By having strong characters, and engaging story, simple locations, as well as equipment you know and trust, you can really accomplish anything.
Computer Chess (Berlinale)
For me personally, Andrew Bujalski’s Computer Chess was one of the most anticipated films at the Berlinale festival. What made this film so great was the tremendous callback it makes to independent film prior to the DSLR era, when not everyone had access to the “film look,” and made due with whatever they could get their hands on. In the case of Computer Chess, the decision to not go after the coveted film feel was most made likely for aesthetics, but was enjoyable none the less in this quirky comedy about computer programming in the early 80′s.
The film plays out at a small motel, which serves home to an annual tournament in which computer programmers–working at building chess programs–meet to battle their machines against one another to see who has created the best chess program. The style used to tell the story is partially mocumentary, and partially fiction feature. What is most engaging is that the director decided to film the movie on vintage Sony, black and white video cameras in an effort to truly capture the period. The medium does a tremendous job in bringing the audience into the moment. The main character is a young grad student named Peter, who is concerned that his computer is throwing the tournament. In his search to diagnose the problem, he learns that his quest to bring artificial life to a machine may, in fact, be the key to bringing real life and understanding into his own experience.
Computer Chess is full of memorable characters, most notable for me being the character of Michael Papageorge, who is unbelievably reminiscent of an early Chevy Chase in both appearance and antics. Papageorge is one of the more confident members of the tournament, but also one of the least prepared and biggest moochers–he spends much of the film looking for an extra room to stay in and eating from the ice machine.
Computer Chess feels very authentic to the time. The period fits, and the characters function wonderfully within the time. Plenty of old technology will satisfy the analog junkie in all of us, including a vast array of early model computers and the hilarious banter of early speculation as far as the roll computers will play in the lives of future generations. For me, the film held a lot of hometown, old fashion humor and chemistry that I haven’t felt in a film since Napoleon Dynamite. A lot of parallels can be drawn as to the sort of quirky humor, characters, and situations that occur in both films.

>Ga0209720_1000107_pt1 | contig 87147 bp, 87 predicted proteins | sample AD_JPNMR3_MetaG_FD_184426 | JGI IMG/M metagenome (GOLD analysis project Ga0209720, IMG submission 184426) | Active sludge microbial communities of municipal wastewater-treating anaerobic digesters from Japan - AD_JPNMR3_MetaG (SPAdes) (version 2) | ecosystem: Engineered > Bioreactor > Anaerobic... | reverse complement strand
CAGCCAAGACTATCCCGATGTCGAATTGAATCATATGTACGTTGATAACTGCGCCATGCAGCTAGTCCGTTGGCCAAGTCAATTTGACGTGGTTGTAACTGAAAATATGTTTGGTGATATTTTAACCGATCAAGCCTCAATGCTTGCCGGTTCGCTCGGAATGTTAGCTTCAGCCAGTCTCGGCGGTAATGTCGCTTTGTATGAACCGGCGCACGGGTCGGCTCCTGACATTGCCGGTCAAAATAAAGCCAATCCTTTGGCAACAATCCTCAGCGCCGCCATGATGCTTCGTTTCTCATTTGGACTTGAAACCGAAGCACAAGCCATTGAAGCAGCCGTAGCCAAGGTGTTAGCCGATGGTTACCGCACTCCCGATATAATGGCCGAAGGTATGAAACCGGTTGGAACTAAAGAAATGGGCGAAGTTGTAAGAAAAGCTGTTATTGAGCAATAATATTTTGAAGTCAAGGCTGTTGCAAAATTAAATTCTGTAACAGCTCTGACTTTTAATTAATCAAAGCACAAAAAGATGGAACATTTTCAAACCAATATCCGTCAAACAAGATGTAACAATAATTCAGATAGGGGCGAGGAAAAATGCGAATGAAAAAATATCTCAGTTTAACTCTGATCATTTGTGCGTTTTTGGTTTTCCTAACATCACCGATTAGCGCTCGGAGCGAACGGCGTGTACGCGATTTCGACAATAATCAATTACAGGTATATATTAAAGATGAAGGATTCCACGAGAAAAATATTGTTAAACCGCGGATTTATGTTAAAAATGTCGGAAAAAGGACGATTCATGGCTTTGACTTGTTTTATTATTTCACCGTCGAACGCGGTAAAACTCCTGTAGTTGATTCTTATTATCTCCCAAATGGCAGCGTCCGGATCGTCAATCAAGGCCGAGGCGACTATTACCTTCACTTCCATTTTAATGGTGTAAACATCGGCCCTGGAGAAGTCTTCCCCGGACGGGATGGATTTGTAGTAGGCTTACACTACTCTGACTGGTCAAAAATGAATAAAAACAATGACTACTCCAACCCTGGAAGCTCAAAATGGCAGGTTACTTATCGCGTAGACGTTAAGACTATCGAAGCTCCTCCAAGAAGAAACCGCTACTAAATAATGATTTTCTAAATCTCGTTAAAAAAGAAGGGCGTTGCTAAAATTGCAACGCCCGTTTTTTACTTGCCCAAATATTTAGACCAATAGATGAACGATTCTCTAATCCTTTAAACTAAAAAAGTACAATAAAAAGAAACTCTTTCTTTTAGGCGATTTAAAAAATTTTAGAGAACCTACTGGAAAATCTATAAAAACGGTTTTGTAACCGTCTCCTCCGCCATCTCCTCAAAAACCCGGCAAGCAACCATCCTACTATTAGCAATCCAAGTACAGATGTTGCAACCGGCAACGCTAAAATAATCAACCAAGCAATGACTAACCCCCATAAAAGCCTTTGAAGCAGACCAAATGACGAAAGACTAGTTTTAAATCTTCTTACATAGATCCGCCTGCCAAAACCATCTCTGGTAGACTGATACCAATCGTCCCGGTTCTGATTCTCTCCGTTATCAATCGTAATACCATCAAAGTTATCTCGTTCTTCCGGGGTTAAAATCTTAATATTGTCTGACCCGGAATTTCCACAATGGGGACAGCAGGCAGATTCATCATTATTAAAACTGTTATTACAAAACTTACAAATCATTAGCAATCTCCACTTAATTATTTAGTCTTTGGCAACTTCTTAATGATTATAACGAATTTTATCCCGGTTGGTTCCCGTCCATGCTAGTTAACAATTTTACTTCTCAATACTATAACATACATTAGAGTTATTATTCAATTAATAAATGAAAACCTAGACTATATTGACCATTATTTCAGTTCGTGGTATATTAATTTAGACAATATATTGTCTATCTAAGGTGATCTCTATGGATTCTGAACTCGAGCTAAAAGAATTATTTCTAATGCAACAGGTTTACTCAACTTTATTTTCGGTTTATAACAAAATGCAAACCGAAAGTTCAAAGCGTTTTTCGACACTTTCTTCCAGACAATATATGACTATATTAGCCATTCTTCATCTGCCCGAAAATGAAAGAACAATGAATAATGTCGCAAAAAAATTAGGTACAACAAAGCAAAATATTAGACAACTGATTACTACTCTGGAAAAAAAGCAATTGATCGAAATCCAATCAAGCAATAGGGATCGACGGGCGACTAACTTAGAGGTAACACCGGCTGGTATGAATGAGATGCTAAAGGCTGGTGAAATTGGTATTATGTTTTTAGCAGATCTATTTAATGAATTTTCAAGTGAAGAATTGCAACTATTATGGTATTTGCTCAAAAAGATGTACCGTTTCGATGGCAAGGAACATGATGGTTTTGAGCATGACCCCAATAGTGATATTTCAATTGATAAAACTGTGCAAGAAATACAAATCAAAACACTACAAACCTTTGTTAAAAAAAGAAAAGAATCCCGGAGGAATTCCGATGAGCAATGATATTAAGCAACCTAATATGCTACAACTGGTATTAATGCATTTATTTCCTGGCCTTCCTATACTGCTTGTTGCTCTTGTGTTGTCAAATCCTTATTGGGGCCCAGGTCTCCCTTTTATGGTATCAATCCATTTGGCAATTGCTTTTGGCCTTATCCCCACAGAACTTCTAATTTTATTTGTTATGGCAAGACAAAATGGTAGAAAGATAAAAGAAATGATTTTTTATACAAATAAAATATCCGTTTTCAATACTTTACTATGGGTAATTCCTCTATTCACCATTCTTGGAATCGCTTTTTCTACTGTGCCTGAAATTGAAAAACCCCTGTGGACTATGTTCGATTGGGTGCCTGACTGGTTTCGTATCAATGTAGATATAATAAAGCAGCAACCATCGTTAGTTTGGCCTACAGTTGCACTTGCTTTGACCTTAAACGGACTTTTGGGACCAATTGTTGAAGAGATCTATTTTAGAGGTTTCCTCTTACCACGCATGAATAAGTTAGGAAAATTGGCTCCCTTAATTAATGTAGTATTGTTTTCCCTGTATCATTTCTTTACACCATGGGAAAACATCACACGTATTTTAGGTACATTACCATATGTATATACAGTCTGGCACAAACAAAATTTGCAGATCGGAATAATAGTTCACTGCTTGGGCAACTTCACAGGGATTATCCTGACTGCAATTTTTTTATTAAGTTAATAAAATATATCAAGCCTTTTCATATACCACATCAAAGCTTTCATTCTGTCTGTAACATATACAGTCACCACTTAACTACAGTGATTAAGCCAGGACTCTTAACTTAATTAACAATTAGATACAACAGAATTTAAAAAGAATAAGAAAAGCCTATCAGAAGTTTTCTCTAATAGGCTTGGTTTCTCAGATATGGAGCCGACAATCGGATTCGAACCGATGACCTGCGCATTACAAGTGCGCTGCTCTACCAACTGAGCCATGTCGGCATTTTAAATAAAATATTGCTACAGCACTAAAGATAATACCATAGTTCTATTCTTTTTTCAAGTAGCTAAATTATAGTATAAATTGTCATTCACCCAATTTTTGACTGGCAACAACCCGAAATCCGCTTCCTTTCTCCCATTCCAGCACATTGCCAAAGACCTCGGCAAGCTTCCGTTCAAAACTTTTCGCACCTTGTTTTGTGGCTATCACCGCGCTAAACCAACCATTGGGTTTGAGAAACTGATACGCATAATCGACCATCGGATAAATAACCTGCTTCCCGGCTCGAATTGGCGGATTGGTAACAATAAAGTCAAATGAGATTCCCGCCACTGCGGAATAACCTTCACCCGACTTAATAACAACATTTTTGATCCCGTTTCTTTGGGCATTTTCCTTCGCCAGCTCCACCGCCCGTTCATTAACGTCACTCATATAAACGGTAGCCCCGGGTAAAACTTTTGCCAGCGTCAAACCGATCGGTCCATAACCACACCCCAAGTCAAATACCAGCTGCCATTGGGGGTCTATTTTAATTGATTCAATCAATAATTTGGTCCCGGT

Towards the end of the film, a few issues start to arise as far as the technical execution of the presentation. A cut away scene of Papageorge suddenly changes format from the Sony video to 8mm reversal stock in which the audio sync does not match up. The scene plays out for a few minutes before falling back to the video. Other clips in the end also take on a bit more of an avant garde quality, and don’t seem to fit the smooth, quasi-documentary style of the rest of the film. Some of this might be fall on the issues of using such old equipment to make the picture, but it really does give an almost “rough cut” feel to the end of the film, which seems to break up what would have otherwise been a nearly perfect indie period comedy.
In all, I still loved Computer Chess, regardless of some of the jostles towards the end. The characters are refreshingly original and diverse, and the story is exceptionally engaging with wonderful comedic breaks and asides. The style in which it was shot was genius, and I think it can serve as an example to anyone looking to make a period piece on a small budget. By having strong characters, and engaging story, simple locations, as well as equipment you know and trust, you can really accomplish anything.